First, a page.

2. As for being a Republican: I’m not a newfangled Rep. jingoist with the matra: “God, gays, and guns” (as the Economist often points out). Rather, I’m for fiscal responsibility, and if our country’s fiscal growth can be best acheived by making health care cheaper than I say “let’s do it.” It’s cheaper in other countries and I don’t know why it wouldn’t be for us. Even Japan with a larger elderly population and greater respect for the elderly doesn’t pay as much.


  6. James Pate says:

    I had an online discussion with this one liberal women (though she was pro-life on abortion) about why health care is cheaper in other countries. She lived in Italy, but now she lives in England. I’ll try to dig that up to see her answer. I vaguely recall that she said doctors elsewhere just are not out to make money like doctors here, and they are rather Spartan in certain aspects of their practice (not the medical part, but in other areas). It may take me a little while to dig that up, but I’ll do it soon.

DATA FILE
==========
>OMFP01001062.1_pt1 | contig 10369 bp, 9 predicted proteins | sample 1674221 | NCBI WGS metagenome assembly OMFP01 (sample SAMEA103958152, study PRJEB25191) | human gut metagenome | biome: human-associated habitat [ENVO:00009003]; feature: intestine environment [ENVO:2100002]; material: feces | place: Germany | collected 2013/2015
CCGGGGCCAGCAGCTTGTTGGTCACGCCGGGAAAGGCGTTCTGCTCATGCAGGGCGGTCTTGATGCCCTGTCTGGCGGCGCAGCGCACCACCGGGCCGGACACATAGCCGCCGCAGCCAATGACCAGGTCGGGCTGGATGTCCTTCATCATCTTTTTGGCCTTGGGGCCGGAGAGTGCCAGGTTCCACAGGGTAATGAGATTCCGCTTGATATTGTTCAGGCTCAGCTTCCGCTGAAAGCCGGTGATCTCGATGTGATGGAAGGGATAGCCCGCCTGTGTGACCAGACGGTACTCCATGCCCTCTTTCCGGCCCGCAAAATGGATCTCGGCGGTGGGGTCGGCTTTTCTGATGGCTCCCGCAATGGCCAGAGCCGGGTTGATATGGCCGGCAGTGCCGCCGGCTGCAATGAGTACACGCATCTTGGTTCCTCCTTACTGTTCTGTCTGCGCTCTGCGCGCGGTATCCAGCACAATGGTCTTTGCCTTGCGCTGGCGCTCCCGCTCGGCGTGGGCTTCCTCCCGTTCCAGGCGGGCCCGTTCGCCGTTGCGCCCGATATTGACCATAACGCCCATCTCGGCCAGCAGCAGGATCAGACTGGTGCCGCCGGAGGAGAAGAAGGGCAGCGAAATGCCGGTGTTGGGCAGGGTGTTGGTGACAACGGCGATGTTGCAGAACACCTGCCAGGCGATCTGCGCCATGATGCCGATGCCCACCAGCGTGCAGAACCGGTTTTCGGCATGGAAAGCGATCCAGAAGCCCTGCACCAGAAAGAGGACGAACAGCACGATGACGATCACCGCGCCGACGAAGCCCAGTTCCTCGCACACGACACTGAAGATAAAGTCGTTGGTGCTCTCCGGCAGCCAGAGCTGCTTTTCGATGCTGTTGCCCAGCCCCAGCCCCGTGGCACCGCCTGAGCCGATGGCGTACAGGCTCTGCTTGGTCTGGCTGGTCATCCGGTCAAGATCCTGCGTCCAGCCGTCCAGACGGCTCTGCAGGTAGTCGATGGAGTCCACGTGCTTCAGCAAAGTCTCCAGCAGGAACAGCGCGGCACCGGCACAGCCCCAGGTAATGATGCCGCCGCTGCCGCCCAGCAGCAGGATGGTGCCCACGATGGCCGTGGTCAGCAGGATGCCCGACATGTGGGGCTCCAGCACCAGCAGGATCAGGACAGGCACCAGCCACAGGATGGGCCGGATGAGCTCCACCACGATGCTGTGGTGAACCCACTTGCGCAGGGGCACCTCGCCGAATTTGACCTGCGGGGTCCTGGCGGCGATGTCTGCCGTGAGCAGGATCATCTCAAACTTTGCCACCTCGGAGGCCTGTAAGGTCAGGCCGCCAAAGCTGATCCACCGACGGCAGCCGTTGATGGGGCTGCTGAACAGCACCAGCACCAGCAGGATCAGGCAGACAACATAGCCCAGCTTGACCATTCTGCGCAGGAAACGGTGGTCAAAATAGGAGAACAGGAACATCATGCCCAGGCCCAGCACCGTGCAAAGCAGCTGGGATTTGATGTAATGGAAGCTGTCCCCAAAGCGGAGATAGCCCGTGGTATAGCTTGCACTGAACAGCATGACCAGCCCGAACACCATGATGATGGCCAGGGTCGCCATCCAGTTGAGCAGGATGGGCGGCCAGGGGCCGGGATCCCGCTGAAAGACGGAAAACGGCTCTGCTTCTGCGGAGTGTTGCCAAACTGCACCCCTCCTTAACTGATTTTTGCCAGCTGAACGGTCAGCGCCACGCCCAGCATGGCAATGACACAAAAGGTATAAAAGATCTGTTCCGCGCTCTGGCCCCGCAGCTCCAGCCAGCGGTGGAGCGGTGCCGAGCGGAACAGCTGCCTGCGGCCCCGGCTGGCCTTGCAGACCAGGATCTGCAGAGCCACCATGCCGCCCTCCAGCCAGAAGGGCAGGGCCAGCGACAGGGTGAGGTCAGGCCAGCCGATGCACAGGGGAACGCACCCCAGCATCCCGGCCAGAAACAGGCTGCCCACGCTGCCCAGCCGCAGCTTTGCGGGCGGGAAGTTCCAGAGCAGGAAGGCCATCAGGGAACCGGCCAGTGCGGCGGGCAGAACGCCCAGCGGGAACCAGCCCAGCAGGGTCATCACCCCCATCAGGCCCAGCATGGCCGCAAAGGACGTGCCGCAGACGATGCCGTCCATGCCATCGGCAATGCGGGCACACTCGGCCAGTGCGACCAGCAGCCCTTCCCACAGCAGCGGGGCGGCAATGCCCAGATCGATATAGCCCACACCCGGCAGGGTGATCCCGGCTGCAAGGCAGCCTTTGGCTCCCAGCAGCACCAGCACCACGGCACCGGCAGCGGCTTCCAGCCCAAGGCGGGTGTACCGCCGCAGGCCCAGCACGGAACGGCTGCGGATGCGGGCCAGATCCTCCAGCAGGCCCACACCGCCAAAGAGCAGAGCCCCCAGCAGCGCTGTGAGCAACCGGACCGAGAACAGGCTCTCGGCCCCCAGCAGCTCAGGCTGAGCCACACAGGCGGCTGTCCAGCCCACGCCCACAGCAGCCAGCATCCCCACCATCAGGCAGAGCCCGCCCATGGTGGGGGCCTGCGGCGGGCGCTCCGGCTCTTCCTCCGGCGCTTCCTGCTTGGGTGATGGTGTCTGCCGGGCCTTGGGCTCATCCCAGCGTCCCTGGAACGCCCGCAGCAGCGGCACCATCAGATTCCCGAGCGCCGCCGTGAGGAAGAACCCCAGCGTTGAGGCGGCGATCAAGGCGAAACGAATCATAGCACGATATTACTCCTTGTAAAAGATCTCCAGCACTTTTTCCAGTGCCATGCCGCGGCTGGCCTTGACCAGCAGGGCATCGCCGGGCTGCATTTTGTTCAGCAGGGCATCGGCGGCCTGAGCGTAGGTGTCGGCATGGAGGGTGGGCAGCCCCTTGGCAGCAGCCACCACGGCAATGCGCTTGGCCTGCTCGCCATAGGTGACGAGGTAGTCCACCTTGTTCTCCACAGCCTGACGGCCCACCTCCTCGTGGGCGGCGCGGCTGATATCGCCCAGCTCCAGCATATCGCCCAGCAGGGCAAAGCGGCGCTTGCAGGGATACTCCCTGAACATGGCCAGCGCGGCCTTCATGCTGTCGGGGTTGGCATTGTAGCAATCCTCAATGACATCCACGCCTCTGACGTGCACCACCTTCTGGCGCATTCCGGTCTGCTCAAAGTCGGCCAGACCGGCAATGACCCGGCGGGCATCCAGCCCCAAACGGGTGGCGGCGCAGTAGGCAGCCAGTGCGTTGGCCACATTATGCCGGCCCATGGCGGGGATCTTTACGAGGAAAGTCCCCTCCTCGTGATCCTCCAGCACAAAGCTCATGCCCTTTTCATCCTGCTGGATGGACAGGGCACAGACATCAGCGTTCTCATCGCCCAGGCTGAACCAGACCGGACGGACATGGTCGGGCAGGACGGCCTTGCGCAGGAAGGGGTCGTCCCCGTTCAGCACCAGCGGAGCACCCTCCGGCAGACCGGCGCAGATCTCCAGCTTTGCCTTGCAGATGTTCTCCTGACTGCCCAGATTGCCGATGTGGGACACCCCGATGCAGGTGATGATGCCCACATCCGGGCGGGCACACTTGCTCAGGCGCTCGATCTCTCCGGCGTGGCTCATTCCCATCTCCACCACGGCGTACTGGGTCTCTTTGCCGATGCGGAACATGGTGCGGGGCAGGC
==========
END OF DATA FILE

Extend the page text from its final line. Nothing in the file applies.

7. James Pate says:

    Okay, I asked her why costs are so low in Europe. She responded as follows:

    “I think most of it is just the ‘no frills’ and by that I mean, not even a paper gown!! The doctors don’t have nurses, except the specialists, doctors keep their own files and even make house calls. I think the charge for a house call is 15 euros though, free if you’re on pension. There are no private rooms in the hospital unless you go to a private hospital, otherwise you’re in a ward with about 4-6 others. They serve wonderful meals though!! No fancy offices, no phone calls to remind you of your appointment, though they will call if the doctor is not available and reschedule your appointment. Most people have family to do a lot of what nurses do in hospitals, it’s more like the “old days” in America. There is more responsibility on the patient here, we keep our records/x-rays/blood tests etc, ourselves and bring them in when needed. All of that saves a lot of money I’m sure.”

    I then asked her if Europe has our level of technology. She said:

    “Yes, but not as numerous. You have to got to certain centers. France would be the most advanced. I’m not sure if Japan is socialized or not, but their technology exceeds the US.”